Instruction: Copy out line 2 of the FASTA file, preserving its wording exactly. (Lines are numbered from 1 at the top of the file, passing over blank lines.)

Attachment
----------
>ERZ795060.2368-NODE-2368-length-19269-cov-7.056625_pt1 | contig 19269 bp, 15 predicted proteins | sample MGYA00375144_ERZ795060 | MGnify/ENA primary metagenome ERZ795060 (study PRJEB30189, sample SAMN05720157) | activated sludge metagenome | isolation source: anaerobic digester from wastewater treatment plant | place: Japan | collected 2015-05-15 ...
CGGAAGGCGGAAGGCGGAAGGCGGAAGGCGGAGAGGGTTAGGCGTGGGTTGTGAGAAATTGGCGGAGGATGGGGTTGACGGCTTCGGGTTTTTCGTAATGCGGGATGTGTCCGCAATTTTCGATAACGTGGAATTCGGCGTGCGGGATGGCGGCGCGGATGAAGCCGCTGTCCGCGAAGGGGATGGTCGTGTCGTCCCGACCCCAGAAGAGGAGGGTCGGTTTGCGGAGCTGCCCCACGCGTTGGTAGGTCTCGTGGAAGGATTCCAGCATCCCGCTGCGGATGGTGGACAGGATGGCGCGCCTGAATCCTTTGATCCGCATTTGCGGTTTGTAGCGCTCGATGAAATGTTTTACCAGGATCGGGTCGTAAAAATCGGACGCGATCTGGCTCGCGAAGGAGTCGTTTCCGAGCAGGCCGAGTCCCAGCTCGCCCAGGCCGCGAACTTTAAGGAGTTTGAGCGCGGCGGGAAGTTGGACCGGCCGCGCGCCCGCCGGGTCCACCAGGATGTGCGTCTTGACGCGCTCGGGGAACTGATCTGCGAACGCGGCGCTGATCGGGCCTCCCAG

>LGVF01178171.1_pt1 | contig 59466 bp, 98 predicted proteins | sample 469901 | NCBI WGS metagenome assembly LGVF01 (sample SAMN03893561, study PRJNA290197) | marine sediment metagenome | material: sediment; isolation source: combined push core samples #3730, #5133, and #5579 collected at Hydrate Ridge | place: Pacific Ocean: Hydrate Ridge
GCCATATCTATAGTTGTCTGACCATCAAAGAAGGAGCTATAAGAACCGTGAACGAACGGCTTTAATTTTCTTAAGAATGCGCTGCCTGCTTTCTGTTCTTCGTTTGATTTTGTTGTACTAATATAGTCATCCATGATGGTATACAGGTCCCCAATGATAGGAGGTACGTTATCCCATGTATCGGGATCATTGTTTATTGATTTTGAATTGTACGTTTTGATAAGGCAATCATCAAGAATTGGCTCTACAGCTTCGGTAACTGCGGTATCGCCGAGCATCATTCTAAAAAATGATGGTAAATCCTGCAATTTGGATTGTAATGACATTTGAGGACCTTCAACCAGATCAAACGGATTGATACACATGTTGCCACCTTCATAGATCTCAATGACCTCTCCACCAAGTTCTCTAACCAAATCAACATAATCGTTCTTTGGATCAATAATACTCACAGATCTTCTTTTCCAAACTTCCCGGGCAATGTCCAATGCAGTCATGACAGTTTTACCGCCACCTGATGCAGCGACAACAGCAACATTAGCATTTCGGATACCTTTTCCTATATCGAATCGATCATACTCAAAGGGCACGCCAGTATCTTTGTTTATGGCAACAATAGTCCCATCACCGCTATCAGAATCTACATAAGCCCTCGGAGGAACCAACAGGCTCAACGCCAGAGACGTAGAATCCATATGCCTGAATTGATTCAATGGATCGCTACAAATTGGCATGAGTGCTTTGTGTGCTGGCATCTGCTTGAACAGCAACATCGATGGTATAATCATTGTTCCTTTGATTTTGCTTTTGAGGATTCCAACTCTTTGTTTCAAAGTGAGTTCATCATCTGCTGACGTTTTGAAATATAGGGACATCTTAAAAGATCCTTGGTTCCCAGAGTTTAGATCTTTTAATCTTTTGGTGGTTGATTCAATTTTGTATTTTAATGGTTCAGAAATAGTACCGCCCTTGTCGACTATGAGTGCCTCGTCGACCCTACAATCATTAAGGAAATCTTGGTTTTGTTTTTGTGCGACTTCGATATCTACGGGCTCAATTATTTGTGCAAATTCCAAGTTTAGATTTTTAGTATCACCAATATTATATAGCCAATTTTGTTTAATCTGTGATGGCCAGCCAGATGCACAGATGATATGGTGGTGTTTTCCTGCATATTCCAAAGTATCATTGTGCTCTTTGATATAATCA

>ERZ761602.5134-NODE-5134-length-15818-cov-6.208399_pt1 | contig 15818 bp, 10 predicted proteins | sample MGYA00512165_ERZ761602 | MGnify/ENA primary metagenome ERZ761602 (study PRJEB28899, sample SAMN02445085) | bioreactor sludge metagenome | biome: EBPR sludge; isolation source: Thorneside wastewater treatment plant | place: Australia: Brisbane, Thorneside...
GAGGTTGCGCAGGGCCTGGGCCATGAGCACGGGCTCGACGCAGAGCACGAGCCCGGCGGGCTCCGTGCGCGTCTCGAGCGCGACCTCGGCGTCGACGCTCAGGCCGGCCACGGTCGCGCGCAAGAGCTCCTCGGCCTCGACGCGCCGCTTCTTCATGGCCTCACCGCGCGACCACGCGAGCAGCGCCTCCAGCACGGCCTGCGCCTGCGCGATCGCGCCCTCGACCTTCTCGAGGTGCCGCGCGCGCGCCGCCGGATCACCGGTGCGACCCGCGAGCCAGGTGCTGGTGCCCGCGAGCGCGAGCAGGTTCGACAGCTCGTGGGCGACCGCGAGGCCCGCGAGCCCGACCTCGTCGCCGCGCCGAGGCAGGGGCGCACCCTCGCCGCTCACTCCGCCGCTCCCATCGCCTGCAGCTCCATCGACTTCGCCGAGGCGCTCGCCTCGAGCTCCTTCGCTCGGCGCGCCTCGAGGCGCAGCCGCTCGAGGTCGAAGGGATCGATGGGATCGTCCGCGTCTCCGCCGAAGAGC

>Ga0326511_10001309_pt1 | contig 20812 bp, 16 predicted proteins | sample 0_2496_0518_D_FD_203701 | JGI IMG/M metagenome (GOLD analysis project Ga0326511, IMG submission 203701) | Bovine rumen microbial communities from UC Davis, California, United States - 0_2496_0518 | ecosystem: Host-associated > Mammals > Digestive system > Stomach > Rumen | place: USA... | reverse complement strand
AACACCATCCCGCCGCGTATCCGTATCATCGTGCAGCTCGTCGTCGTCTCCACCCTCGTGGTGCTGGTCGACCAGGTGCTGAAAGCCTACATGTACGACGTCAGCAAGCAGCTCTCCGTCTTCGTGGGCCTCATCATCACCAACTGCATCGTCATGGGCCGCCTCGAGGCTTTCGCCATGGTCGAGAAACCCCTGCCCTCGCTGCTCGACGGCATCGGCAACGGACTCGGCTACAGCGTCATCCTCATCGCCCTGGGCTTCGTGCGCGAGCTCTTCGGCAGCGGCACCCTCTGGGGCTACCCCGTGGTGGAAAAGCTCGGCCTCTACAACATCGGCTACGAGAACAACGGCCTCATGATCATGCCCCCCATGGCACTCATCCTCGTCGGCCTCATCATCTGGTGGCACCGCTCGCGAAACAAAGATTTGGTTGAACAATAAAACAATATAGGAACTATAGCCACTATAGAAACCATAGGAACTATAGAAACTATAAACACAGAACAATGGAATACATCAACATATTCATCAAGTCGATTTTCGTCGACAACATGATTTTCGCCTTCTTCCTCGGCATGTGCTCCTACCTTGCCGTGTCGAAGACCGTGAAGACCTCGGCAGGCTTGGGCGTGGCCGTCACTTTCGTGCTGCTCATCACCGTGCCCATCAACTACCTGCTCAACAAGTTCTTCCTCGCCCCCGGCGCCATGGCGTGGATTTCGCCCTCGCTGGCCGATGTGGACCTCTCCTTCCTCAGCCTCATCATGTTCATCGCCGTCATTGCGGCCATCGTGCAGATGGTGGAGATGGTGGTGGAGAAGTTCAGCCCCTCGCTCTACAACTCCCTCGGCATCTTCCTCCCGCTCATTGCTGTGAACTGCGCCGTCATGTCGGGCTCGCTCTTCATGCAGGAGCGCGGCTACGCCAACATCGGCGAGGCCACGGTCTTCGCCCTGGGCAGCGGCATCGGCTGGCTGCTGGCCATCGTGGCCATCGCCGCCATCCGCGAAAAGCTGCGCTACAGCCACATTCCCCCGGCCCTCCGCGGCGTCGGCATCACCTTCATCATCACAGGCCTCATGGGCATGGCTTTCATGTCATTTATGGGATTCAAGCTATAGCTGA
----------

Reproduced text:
CGGAAGGCGGAAGGCGGAAGGCGGAAGGCGGAGAGGGTTAGGCGTGGGTTGTGAGAAATTGGCGGAGGATGGGGTTGACGGCTTCGGGTTTTTCGTAATGCGGGATGTGTCCGCAATTTTCGATAACGTGGAATTCGGCGTGCGGGATGGCGGCGCGGATGAAGCCGCTGTCCGCGAAGGGGATGGTCGTGTCGTCCCGACCCCAGAAGAGGAGGGTCGGTTTGCGGAGCTGCCCCACGCGTTGGTAGGTCTCGTGGAAGGATTCCAGCATCCCGCTGCGGATGGTGGACAGGATGGCGCGCCTGAATCCTTTGATCCGCATTTGCGGTTTGTAGCGCTCGATGAAATGTTTTACCAGGATCGGGTCGTAAAAATCGGACGCGATCTGGCTCGCGAAGGAGTCGTTTCCGAGCAGGCCGAGTCCCAGCTCGCCCAGGCCGCGAACTTTAAGGAGTTTGAGCGCGGCGGGAAGTTGGACCGGCCGCGCGCCCGCCGGGTCCACCAGGATGTGCGTCTTGACGCGCTCGGGGAACTGATCTGCGAACGCGGCGCTGATCGGGCCTCCCAG